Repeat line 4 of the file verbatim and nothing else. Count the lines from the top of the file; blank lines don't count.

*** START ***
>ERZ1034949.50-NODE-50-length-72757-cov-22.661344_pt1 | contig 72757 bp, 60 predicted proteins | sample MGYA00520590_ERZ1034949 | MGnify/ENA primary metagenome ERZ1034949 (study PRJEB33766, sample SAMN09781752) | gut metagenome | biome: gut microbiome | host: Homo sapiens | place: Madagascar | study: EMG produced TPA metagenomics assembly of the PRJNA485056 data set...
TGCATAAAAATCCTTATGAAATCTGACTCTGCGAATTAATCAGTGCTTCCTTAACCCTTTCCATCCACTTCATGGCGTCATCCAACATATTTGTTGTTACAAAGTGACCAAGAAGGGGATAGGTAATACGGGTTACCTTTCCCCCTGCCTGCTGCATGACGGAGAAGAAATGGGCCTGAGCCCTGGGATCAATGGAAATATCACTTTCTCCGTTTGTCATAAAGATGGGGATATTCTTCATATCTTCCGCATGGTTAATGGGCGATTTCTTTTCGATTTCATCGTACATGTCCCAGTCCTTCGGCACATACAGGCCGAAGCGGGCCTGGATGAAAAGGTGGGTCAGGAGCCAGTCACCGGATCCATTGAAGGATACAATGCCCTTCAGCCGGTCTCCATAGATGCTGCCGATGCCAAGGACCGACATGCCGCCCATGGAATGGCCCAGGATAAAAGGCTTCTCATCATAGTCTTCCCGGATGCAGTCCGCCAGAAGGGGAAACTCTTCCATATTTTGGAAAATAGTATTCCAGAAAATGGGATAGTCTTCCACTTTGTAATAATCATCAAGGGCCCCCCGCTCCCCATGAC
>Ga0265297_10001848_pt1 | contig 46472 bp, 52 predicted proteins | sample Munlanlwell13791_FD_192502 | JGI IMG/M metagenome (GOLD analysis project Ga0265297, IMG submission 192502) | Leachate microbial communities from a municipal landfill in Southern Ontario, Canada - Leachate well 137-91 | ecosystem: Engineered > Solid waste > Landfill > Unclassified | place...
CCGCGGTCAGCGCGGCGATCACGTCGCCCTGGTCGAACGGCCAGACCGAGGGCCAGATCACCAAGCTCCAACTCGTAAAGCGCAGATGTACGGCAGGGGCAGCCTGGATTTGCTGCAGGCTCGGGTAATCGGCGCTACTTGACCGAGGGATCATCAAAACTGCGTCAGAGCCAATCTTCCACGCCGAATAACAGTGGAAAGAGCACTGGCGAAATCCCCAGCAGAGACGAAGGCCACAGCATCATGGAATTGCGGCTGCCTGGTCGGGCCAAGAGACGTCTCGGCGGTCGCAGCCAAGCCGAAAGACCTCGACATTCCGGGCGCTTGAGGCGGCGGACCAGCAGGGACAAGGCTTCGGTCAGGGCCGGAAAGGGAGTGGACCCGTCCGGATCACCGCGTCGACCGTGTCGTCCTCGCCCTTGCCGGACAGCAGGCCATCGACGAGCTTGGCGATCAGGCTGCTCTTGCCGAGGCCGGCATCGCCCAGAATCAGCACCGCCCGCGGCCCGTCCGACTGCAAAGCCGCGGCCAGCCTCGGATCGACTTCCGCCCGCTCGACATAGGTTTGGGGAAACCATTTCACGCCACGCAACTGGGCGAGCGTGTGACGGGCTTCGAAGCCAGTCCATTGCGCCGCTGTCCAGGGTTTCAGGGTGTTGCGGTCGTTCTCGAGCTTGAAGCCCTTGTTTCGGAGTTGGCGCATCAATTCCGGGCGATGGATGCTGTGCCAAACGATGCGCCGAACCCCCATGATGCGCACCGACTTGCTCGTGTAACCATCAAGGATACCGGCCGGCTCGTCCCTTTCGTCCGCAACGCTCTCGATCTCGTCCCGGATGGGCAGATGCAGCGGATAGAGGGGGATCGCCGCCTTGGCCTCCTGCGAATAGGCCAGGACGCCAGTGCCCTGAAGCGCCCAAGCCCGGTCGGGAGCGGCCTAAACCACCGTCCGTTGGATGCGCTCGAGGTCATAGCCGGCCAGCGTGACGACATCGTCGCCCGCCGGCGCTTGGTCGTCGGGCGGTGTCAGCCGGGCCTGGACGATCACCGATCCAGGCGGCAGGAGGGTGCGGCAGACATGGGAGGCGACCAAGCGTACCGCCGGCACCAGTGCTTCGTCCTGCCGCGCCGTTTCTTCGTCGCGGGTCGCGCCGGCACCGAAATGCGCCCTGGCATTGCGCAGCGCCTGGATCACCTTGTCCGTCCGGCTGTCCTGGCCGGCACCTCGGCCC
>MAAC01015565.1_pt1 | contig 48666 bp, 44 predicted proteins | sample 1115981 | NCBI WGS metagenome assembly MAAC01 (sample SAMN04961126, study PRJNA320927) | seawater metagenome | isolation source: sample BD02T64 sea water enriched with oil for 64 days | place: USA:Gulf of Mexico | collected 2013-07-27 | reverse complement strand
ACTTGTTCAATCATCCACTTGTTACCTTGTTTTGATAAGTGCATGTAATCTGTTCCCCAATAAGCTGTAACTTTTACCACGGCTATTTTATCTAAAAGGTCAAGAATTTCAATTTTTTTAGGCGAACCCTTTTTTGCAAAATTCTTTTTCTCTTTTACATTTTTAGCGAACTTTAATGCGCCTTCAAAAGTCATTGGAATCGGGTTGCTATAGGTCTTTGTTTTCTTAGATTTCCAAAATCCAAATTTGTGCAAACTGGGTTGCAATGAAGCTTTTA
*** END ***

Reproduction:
CCGCGGTCAGCGCGGCGATCACGTCGCCCTGGTCGAACGGCCAGACCGAGGGCCAGATCACCAAGCTCCAACTCGTAAAGCGCAGATGTACGGCAGGGGCAGCCTGGATTTGCTGCAGGCTCGGGTAATCGGCGCTACTTGACCGAGGGATCATCAAAACTGCGTCAGAGCCAATCTTCCACGCCGAATAACAGTGGAAAGAGCACTGGCGAAATCCCCAGCAGAGACGAAGGCCACAGCATCATGGAATTGCGGCTGCCTGGTCGGGCCAAGAGACGTCTCGGCGGTCGCAGCCAAGCCGAAAGACCTCGACATTCCGGGCGCTTGAGGCGGCGGACCAGCAGGGACAAGGCTTCGGTCAGGGCCGGAAAGGGAGTGGACCCGTCCGGATCACCGCGTCGACCGTGTCGTCCTCGCCCTTGCCGGACAGCAGGCCATCGACGAGCTTGGCGATCAGGCTGCTCTTGCCGAGGCCGGCATCGCCCAGAATCAGCACCGCCCGCGGCCCGTCCGACTGCAAAGCCGCGGCCAGCCTCGGATCGACTTCCGCCCGCTCGACATAGGTTTGGGGAAACCATTTCACGCCACGCAACTGGGCGAGCGTGTGACGGGCTTCGAAGCCAGTCCATTGCGCCGCTGTCCAGGGTTTCAGGGTGTTGCGGTCGTTCTCGAGCTTGAAGCCCTTGTTTCGGAGTTGGCGCATCAATTCCGGGCGATGGATGCTGTGCCAAACGATGCGCCGAACCCCCATGATGCGCACCGACTTGCTCGTGTAACCATCAAGGATACCGGCCGGCTCGTCCCTTTCGTCCGCAACGCTCTCGATCTCGTCCCGGATGGGCAGATGCAGCGGATAGAGGGGGATCGCCGCCTTGGCCTCCTGCGAATAGGCCAGGACGCCAGTGCCCTGAAGCGCCCAAGCCCGGTCGGGAGCGGCCTAAACCACCGTCCGTTGGATGCGCTCGAGGTCATAGCCGGCCAGCGTGACGACATCGTCGCCCGCCGGCGCTTGGTCGTCGGGCGGTGTCAGCCGGGCCTGGACGATCACCGATCCAGGCGGCAGGAGGGTGCGGCAGACATGGGAGGCGACCAAGCGTACCGCCGGCACCAGTGCTTCGTCCTGCCGCGCCGTTTCTTCGTCGCGGGTCGCGCCGGCACCGAAATGCGCCCTGGCATTGCGCAGCGCCTGGATCACCTTGTCCGTCCGGCTGTCCTGGCCGGCACCTCGGCCC